He calls it putting the City “on pause,” so that everyone understands it means STOP… but, hopefully, not for too long.

Governor Cuomo’s 10-Point Policy that he announced on Friday and which went into effect at 8:00pm on Sunday, calls for an all-out sheltering-in of residents, due to the coronavirus crisis.

As of Sunday, there were more than 15,000 confirmed cases of the coronavirus in New York State; 10,764 positive cases in New York City alone, with 1,800 people hospitalized in NYC; and a little more than 120 deaths, 100 of which were between Brooklyn and Queens.

On Thursday, Borough Park’s Hatzola, an emergency service catering to the Jewish community, warned residents to stop gathering as the number of cases in Brooklyn’s Orthodox Jewish community soared past 400.

The executive order is basically social distancing on steroids: residents who are at home or working from home are advised to stay indoors at all times, unless there’s an urgent need to leave.

Picking up groceries or medication, or in the case of a medical emergency would qualify as a good reason. And oh yeah, you’re allowed to peak your head out for a little fresh air or a bit of solitary exercise.

Cuomo also put into effect “Matilda’s Law,” named after his mother, to help protect seniors, immunocompromised people and those with underlying illnesses. This population of residents are required to:

  • Remain indoors as much as possible
  • Stay six feet away from people.
  • Wear masks in the company of others
  • Prescreen all visitors and aides.
  • Avoid households with multiple people.
  • Avoid public transportation unless urgent.

There’s a 90-Day eviction freeze.  Cuomo also announced that most hospitals will be canceling all non-critical, such as hip replacements, knee replacements, tummy tucks or facelifts, which will free up 25 -35 percent of available hospital beds. He also asked for retired doctors and nurses to come back into service.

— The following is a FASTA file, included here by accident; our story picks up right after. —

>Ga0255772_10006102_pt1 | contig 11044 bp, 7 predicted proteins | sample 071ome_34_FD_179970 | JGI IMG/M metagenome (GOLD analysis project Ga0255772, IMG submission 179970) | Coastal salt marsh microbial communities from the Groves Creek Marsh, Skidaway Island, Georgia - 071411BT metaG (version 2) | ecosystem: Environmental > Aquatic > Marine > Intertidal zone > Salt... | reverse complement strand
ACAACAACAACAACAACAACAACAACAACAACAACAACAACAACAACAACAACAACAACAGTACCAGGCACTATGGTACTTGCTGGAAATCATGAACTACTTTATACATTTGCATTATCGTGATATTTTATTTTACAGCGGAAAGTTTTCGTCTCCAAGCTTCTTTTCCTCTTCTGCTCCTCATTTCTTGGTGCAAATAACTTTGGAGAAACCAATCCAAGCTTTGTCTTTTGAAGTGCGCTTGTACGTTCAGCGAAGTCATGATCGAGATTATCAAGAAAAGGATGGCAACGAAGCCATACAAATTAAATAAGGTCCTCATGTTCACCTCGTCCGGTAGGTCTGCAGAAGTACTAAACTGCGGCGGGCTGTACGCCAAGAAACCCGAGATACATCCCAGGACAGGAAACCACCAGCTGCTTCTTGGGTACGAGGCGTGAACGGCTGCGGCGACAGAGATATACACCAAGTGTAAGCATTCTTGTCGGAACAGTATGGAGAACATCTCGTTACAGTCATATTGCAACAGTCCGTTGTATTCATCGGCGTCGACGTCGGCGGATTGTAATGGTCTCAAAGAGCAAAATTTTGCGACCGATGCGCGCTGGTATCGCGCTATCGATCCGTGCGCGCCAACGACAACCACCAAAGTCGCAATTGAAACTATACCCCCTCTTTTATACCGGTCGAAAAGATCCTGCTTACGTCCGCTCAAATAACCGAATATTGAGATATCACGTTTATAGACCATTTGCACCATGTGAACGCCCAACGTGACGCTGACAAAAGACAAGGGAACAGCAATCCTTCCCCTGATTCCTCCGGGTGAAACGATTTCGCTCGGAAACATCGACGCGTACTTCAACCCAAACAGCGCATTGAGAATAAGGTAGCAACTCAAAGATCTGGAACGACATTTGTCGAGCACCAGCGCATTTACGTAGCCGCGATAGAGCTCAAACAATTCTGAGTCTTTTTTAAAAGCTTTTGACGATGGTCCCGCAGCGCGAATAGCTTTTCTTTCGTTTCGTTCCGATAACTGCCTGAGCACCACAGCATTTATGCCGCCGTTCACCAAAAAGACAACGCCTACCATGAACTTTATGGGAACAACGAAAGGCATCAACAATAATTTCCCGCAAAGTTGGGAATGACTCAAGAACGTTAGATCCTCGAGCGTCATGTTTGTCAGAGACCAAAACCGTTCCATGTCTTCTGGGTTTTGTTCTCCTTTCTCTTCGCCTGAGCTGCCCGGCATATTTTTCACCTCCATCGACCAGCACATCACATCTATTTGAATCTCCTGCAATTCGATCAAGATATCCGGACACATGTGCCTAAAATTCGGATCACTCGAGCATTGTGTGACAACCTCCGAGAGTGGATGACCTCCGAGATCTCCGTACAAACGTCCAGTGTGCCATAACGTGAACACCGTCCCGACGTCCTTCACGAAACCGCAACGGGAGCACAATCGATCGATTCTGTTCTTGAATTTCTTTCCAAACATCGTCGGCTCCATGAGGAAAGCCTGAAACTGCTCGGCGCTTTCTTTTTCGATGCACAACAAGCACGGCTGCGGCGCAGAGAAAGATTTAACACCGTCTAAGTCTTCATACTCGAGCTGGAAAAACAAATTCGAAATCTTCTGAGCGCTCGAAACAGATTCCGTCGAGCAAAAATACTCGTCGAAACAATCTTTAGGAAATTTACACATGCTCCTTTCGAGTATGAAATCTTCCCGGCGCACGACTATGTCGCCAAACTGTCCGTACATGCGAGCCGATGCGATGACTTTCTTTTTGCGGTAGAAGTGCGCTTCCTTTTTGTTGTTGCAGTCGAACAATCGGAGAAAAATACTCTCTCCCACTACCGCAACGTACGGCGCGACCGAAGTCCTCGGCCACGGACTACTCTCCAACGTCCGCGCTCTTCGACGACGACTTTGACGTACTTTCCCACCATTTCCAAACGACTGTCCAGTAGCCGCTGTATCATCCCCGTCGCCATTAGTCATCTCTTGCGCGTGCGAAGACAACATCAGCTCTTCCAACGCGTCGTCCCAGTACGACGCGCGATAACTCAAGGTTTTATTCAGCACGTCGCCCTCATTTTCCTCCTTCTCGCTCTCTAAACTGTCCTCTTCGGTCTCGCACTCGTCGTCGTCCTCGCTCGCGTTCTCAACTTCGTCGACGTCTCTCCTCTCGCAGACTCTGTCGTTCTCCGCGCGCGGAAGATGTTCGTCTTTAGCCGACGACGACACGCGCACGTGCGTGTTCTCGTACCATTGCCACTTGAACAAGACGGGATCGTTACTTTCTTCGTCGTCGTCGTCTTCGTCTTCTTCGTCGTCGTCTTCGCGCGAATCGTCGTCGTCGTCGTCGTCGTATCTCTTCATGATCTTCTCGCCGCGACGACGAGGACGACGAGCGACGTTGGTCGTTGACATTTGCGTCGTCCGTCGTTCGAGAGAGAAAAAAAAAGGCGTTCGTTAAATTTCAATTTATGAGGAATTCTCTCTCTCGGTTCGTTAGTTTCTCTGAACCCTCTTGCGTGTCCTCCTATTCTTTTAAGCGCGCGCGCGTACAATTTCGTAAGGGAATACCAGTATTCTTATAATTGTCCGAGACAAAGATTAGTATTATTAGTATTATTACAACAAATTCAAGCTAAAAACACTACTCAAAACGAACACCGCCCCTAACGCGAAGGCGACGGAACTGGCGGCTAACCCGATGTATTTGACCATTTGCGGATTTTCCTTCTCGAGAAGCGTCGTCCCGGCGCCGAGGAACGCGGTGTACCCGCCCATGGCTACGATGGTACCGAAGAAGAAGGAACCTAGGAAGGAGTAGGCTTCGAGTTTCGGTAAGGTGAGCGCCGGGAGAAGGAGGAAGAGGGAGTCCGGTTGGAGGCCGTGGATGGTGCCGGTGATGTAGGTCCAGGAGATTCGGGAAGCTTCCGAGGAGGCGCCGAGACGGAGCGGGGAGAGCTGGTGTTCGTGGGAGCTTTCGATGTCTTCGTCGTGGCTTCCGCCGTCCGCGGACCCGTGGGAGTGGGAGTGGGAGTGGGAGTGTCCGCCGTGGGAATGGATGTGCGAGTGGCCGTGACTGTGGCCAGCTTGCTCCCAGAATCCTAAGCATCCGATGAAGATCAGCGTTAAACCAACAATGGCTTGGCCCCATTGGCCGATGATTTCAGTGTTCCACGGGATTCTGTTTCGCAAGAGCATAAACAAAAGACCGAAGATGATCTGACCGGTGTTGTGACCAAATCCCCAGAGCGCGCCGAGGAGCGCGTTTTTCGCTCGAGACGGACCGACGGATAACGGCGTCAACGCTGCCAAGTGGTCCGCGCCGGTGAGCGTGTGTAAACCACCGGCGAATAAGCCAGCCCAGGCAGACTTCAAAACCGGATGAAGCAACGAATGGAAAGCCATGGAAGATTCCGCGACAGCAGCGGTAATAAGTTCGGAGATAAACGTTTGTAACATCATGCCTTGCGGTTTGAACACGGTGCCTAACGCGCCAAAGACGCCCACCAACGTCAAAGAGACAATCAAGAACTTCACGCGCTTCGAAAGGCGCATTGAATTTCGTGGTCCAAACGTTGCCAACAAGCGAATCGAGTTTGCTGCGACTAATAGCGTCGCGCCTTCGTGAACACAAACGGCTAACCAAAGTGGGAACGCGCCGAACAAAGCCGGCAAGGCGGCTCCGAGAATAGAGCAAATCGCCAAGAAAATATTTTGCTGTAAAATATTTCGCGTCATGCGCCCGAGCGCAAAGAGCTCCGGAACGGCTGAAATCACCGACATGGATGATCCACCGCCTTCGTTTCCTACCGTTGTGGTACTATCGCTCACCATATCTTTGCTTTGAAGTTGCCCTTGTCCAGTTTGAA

And he called for the closure of all “non-essential” businesses. Which businesses would that be? Well, there are literally thousands of businesses in hundreds of categories. It’s much easier to look at who is essential, so here is a list of who qualifies as essential employees:

  • Essential health care operations, including research and laboratory services
  • Essential infrastructure, including utilities
  • Telecommunication
  • Airports and transportation infrastructure
  • Essential manufacturing, including food processing and pharmaceuticals
  • Essential retail, including grocery stores and pharmacies
  • Essential services, including trash collection
  • Mail and shipping services
  • News media
  • Banks and related financial institutions
  • Providers of basic necessities to economically disadvantaged populations
  • Construction
  • Vendors of essential services necessary to maintain the safety
  • Sanitation and essential operations of residences or other essential businesses
  • Vendors that provide essential services or products, including logistics and technology support.
  • Child care and services needed to ensure the continuing operation of government agencies and provide for the health, safety and welfare of the public.

…And, surprise, surprise: Liquor stores are considered “essential businesses” (Oy vay, New York City), along with services like laundromats and animal-care clinics.

For more updates on the coronavirus in Brooklyn, go here.

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